Vertical Bridge ramps up M&A push

As the USA’s largest private tower company, Vertical Bridge is well-positioned to take advantage of the soaring demand for data at the dawn of a new 5G era. Over the past 12 months, the company has doubled down on further investment and the build out of new sites across the US.

Talking to Thomas Simpson of TMT Finance, Bernard Borghei, EVP of operations and co-founder, Vertical Bridge said that 2019 will see the towerco increase its focus on organic growth and acquisitions to further cement its position in the market.

2019 will be more of an acquisition year for us,” says Borghei. “We built more towers last year than ever before and while we have no plans to slow down our BTS business, we do see more favourable market conditions for acquiring towers than there were last year.”

Vertical Bridge has remained consistently active across the developing communications infrastructure space, and following a long-term investment from Canadian institutional investor Caisse de dépôt et placement du Québec (CDPQ), shows no sign of slowing down. Acquiring a 30% stake in the main operating subsidiary of Vertical Bridge, CDPQ joins other Vertical Bridge investors including Digital Bridge, Goldman Sachs Infrastructure Partners, Stonepeak Infrastructure Partners, The Jordan Company and others. The Vertical Bridge executive team also retains a significant stake in the business.

Uncovering investment opportunities

Acquiring sites from AT&T, Alpha Media, Alaska Wireless Network, IHM, Nsight Tower Holdings, TDS and US Cellular since its founding in 2014, Vertical Bridge operates a strict and measured investment strategy. CEO and co-founder Alex Gellman told TMT Finance that location, leasing opportunities, and the tenants, remain key to how Vertical Bridge assesses consolidation avenues. To date, the company has deployed over US$2bn and Gellman sees this number doubling in the near future.

CDPQ has been very clear that it wants to invest more. We already have a sizeable warchest and we can now call on CDPQ too. We are also relatively lightly levered, compared to a lot of the other private companies. We don’t feel constrained going after any asset we want to buy,” says Gellman.

“The investment from CDPQ allows us to be even more flexible than before,” added Borghei. “It’s long-term capital that will allow us to grow more, be more creative and bring an added value to each deal and to each client we have.”

And even more investment opportunities are on the horizon, with 5G edging closer.

“The carrier capital spend to deploy 5G will be tremendous and will require significant comms infrastructure investment – this generally implies scale,” says Gellman. He adds that there will be an infrastructure-focused wave of consolidation in order to build bigger and stronger vendors. 

Higher valuations, more competition

Infrastructure funds, as well as pension funds – CDPQ, notably – and sovereign wealth funds are increasingly prevalent in the comms infra space, injecting capital into asset classes where their names were previously unheard.

“Names will change, as shown with the current influx of new capital. The industry has evolved beyond its private equity-driven history. It will continue to shift,” says Gellman.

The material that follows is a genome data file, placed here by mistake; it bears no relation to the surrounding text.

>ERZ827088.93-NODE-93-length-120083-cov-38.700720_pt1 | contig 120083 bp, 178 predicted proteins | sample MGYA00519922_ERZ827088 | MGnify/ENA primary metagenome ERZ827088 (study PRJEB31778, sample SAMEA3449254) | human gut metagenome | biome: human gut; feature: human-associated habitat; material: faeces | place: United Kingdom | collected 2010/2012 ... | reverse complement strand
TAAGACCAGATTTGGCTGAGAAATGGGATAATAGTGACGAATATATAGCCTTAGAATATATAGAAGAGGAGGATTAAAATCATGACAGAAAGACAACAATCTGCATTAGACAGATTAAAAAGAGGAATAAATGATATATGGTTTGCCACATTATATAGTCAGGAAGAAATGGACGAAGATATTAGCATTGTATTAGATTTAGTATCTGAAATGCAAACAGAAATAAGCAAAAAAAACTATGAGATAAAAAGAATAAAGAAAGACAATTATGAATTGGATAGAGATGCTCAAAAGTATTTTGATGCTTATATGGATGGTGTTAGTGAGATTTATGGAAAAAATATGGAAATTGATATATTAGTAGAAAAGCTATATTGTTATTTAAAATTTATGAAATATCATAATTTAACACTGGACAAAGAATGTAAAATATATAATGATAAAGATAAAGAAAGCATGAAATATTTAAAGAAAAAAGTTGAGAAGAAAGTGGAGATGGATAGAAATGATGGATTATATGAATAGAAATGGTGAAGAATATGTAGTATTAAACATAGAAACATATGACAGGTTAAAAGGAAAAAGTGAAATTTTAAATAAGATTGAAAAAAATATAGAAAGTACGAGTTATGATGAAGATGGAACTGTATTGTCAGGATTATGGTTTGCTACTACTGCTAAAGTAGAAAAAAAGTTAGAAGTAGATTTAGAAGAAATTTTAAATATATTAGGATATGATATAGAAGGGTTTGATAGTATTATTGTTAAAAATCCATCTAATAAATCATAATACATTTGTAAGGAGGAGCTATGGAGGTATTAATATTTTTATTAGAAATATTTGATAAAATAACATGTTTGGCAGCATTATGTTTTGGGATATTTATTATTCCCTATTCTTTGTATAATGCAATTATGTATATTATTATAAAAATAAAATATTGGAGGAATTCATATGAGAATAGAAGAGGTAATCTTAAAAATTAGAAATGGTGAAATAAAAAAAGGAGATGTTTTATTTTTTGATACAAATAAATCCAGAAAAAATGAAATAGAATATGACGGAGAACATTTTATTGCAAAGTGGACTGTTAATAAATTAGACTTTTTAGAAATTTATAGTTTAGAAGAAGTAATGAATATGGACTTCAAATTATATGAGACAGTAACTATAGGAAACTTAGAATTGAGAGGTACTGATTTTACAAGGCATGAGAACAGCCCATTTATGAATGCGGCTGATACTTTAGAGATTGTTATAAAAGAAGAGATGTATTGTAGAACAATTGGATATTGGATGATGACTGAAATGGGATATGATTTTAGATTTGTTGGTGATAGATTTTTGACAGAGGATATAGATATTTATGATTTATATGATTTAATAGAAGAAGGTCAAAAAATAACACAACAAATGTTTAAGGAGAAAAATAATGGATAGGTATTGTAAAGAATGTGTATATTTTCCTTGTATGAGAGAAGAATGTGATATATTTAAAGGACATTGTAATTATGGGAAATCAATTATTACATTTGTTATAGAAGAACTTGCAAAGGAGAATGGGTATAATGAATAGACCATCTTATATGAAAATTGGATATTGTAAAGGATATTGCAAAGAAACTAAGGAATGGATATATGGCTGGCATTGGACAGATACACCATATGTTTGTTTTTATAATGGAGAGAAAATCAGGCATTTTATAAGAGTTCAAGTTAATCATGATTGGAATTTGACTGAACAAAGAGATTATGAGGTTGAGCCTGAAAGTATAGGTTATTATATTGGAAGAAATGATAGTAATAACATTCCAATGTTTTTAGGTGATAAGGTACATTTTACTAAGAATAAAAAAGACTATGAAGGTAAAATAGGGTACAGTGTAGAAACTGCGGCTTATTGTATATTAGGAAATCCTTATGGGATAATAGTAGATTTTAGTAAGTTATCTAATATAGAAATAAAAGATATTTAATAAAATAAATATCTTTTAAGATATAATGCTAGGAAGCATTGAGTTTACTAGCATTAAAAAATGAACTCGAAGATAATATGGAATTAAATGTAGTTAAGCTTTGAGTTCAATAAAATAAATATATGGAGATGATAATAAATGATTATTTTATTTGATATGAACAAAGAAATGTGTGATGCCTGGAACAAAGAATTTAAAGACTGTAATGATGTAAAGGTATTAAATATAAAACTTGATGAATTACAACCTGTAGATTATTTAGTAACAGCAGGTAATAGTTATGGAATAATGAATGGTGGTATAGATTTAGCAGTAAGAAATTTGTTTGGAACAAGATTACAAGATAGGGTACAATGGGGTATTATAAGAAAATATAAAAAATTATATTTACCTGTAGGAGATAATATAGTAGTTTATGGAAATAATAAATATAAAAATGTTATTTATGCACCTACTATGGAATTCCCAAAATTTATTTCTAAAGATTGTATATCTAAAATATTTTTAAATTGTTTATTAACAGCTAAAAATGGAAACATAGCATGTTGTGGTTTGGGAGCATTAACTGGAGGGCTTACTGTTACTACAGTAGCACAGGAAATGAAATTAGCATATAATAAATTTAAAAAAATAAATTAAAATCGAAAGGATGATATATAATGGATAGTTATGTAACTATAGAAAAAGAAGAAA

New names and new money do not necessarily equate to sensible and reliable investing though. Borghei states that the management teams that can exercise intelligent investment execution – via a detailed business plan – will triumph.

He says: “There is a lot of money. Funds and firms are entering the industry because it is such a hot sector but it is going to come down to how you are going to differentiate yourself in this space, and the execution of the business model has become a key differentiator.”

There is a steady influx of investors that are comfortable in the communications infrastructure sector, and that keeps growing and driving a lot of the public stocks in the sector – especially towers, says Gellman. He adds that the stakes are higher and when “playing with a high multiple, you have to be able to execute and drive it down over time because you can’t expect multiple expansions to drive value.”

Beyond competition

Vertical Bridge is the largest private tower company in the US and it continues to eye expansion. Jostling alongside the power of the three public tower companies in the US, the company has diversified and sought to stay one step ahead of competition.

“We try to be fast, flexible and friendly with customers, which gives us an advantage over the public companies and we can beat the private companies through our scale,” notes Gellman.

The company capitalises on its strong bonds with backers like Digital Bridge. This relationship in particular has given Vertical Bridge visibility on other communications infrastructure assets – both in the US and globally, enabling the company to learn from what is going on internationally and cherry-pick from strategies and the diversified experience at a finger’s reach.

Gellman expects more of the same from Vertical Bridge as they keep growing.

“We’re going to continue to look at the market and find the best way to execute, whether that is building towers, buying towers or both,” he said. “We’re going to focus on anticipating our customers’ needs and building a portfolio that meets those needs. We’re going to allow ourselves to be flexible, rather than adhering to a strict, one-lane strategy.”